I think going forward, we're going to start to see line utilization on longer-duration projects, which means the line utilization goes up. That's why we're cautiously optimistic about better line utilization going forward. So -- but it is volatile. You could see borrowers draw on the lines and have it out there for 30, 60, 90 days. And usually, when you get to quarter end, part of their profitability model is to convert that executory lease to a fully executed lease and discount it to the market, get their gain on sale treatment as appropriate. And so they're motivated to pay down those balances right at quarter end. So as I've said before, we'll get the benefit of the line utilization during the period and have a little bit higher average utilization during a given quarter. But when you look quarter-over-quarter at period-end balances, you could see some volatility.

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Brian Joseph Martin, FIG Partners, LLC, Research Division - VP & Research Analyst [9]

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Okay. That's helpful. And how about just on the C&I side? I mean, you guys have kind of -- I mean, you sound as though you're optimistic that that's still the lead grower this year, but there's some cautious optimism here. I guess when you look at kind of your long-term target, I mean, you also talked about -- was it the leases maybe not being as optimistic on the leases going forward? I think your longer-term targets seem like it was 50% for kind of the combination of C&I and leases. I mean given the outlook on leases, I guess, is -- I mean, I guess can you talk about the opportunity to kind of work toward that goal of 50% over time? I realize it's a multiyear strategy, but I guess does the outlook for leases kind of inhibit that a little bit more in the short term?

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F. Morgan Gasior, BankFinancial Corporation - Chairman, CEO & President [10]

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It could, mostly because of the rapid amortization of the portfolio. Leasing opportunities to put equipment on the books for 84 months, but when you looked at the underlying lessee, they're in the retail business. And obviously, that might not be as good of a bet on the credit side for an 84-month duration. So we're always striking the balance between what's the appropriate credit exposure and maintaining the assets working in the portfolio. But I will say that, as time goes on, we'll probably see a somewhat extended duration in the lease portfolio. The lessors are shifting more and more to financing harder equipment. We'll still see some balance in, say, 36-month paper, people doing shorter IT assets. But that is shifting away from owning the asset to leasing software, Software as a Service, which technically is more commercial finance than leasing anyways.

So I think leasing presents a challenge principally because of the rapid amortization. And in some cases, you're still seeing quite a bit of yield and credit spread compression, where some of these credits probably are underpriced and we have to keep that in mind. But the goal remains the same. We're still going to -- we don't expect multifamily to grow all that rapidly. Commercial real estate is going to stay even at best. So we're still going to be pushing the C&I portfolio forward. I would say probably the line utilization in the health care side will, in the short term, will be faster growing. But our medium term over the next 12 to 15 months to 18 months on the very outside is to continue to strengthen lease originations and get that portfolio growing again.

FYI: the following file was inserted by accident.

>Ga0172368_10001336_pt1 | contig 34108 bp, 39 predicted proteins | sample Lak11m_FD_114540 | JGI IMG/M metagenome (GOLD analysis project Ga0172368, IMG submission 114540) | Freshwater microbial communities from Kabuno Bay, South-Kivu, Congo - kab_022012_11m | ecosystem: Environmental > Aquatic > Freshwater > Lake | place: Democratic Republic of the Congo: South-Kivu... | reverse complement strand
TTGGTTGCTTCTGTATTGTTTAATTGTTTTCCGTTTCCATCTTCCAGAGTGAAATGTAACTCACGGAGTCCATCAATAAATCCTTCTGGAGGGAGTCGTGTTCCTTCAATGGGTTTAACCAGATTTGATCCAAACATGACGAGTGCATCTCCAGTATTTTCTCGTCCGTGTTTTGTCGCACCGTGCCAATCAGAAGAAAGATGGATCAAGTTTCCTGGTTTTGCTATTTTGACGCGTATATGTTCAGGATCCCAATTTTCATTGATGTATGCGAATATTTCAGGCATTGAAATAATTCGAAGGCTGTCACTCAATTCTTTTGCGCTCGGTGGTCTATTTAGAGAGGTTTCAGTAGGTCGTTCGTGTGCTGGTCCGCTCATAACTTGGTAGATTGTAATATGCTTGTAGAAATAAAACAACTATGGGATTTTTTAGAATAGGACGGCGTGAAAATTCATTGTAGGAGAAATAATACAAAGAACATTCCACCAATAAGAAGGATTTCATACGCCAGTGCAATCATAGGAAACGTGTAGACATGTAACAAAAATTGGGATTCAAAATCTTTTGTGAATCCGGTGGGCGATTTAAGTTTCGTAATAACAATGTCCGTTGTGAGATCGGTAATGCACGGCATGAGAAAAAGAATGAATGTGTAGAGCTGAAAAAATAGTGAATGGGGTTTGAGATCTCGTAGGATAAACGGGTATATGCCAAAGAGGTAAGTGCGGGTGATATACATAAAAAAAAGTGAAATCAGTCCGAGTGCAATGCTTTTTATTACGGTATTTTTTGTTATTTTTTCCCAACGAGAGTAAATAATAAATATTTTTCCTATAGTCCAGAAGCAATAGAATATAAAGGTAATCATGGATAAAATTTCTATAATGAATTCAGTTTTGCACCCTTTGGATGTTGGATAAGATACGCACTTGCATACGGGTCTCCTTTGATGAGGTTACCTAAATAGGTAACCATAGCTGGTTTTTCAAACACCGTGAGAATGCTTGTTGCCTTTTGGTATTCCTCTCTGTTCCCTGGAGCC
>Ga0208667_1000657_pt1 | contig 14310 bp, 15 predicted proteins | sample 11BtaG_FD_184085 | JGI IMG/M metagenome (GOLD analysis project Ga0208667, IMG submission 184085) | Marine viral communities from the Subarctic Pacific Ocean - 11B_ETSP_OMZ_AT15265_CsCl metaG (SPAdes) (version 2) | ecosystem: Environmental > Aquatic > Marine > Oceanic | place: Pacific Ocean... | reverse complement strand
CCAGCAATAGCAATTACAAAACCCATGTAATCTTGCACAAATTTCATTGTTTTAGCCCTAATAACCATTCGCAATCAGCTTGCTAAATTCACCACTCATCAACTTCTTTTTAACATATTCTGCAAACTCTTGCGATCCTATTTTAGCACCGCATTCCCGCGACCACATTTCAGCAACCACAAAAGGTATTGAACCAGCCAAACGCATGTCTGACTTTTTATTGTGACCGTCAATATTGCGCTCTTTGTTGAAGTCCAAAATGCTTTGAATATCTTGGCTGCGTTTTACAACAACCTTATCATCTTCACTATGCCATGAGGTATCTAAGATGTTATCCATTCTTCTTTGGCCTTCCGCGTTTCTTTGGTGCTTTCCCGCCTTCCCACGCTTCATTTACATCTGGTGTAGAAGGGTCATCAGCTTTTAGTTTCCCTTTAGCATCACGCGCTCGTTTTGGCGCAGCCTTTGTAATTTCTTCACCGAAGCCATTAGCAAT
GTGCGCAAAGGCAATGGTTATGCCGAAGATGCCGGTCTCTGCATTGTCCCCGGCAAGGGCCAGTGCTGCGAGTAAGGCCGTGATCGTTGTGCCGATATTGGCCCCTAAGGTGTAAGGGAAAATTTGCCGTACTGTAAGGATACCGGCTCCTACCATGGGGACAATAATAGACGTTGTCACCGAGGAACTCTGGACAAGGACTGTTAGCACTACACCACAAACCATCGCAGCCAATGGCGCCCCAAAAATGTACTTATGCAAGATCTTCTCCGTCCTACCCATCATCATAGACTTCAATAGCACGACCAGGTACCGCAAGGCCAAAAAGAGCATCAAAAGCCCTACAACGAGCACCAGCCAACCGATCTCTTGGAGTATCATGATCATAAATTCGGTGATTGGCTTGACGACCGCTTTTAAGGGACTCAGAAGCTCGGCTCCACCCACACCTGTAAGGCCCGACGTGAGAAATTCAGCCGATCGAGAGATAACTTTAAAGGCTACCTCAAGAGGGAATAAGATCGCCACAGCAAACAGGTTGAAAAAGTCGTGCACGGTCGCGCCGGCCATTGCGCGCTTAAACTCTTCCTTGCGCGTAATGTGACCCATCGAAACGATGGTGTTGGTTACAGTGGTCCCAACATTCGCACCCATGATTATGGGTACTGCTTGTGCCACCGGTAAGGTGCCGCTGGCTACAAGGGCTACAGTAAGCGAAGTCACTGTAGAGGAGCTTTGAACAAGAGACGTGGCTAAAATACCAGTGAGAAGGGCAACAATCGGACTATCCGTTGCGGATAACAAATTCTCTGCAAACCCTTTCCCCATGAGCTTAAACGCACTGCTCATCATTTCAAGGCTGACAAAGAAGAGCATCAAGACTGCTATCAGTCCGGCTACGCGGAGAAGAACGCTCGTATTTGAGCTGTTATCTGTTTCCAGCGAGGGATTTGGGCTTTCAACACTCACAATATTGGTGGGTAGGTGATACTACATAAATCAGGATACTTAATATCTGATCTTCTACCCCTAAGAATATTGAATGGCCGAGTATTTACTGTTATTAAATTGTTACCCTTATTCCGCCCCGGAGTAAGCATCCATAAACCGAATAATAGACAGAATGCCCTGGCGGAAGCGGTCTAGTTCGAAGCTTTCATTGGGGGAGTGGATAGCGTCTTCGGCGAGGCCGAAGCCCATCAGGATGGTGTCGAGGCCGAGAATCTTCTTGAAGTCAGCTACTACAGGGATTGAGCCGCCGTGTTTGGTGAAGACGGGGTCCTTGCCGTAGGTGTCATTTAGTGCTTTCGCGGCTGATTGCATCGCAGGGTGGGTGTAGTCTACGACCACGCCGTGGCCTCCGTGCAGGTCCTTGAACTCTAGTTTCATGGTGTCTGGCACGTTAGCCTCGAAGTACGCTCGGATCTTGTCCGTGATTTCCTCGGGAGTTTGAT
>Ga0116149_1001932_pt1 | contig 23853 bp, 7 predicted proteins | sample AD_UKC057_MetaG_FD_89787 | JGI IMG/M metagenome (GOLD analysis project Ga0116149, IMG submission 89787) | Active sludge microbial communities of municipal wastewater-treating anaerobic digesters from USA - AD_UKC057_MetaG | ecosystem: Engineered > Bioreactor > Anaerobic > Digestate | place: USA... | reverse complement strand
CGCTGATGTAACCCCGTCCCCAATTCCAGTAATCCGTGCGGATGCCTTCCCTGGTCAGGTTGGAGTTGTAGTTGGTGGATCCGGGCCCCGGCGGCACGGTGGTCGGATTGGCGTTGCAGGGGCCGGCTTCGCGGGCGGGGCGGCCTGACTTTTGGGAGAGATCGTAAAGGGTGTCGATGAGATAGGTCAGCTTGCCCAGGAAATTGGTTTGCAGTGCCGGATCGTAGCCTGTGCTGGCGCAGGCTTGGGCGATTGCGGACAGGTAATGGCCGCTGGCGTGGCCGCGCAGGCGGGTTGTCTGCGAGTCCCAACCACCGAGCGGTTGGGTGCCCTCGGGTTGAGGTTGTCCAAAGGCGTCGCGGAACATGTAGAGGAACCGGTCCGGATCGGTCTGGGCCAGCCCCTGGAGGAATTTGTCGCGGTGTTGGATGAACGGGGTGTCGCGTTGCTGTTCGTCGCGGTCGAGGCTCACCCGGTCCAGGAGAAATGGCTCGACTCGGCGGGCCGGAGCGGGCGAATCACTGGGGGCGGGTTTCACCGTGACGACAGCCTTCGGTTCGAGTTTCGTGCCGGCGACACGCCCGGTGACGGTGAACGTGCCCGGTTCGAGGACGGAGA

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Brian Joseph Martin, FIG Partners, LLC, Research Division - VP & Research Analyst [11]

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Okay. And then the actions -- I guess the reduction in the investment-grade lease portfolio this quarter, I guess, is that largely done now? Or is there more to come on what you were doing there as far as reducing that, some of the impact?

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F. Morgan Gasior, BankFinancial Corporation - Chairman, CEO & President [12]

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That's a function of several things. One is pricing in the market. There are occasions where you'll still get investment-grade credits, but they're more on the governmental side. And those can have somewhat more favorable yields. You're taking in some inherent risk to governmental credits like non-appropriations risk and there is a bit of a premium for that. But if we're looking at straight corporates, I would say we're probably letting more of that portfolio run off than attempt to retain it. And we're going to be focused on the BB, B+ space. We're also going to take a little bit of a look at tax exempts as part of the mix going forward because as our federal tax position warrants, we'll be able to potentially reduce our effective tax rate modestly going forward. So those are all potentials in the lease portfolio. But corporate investment grade will probably not be much of an originations factor for us. The yields are still too thin. And with the move down in the yield curve, it made that situation even a little bit worse. But noncorporate investment grade could still be an opportunity for us.

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Brian Joseph Martin, FIG Partners, LLC, Research Division - VP & Research Analyst [13]

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Okay. So I mean, you would expect the lease portfolio to grow in 2019 even though it's off to a little bit of a decline in the first quarter?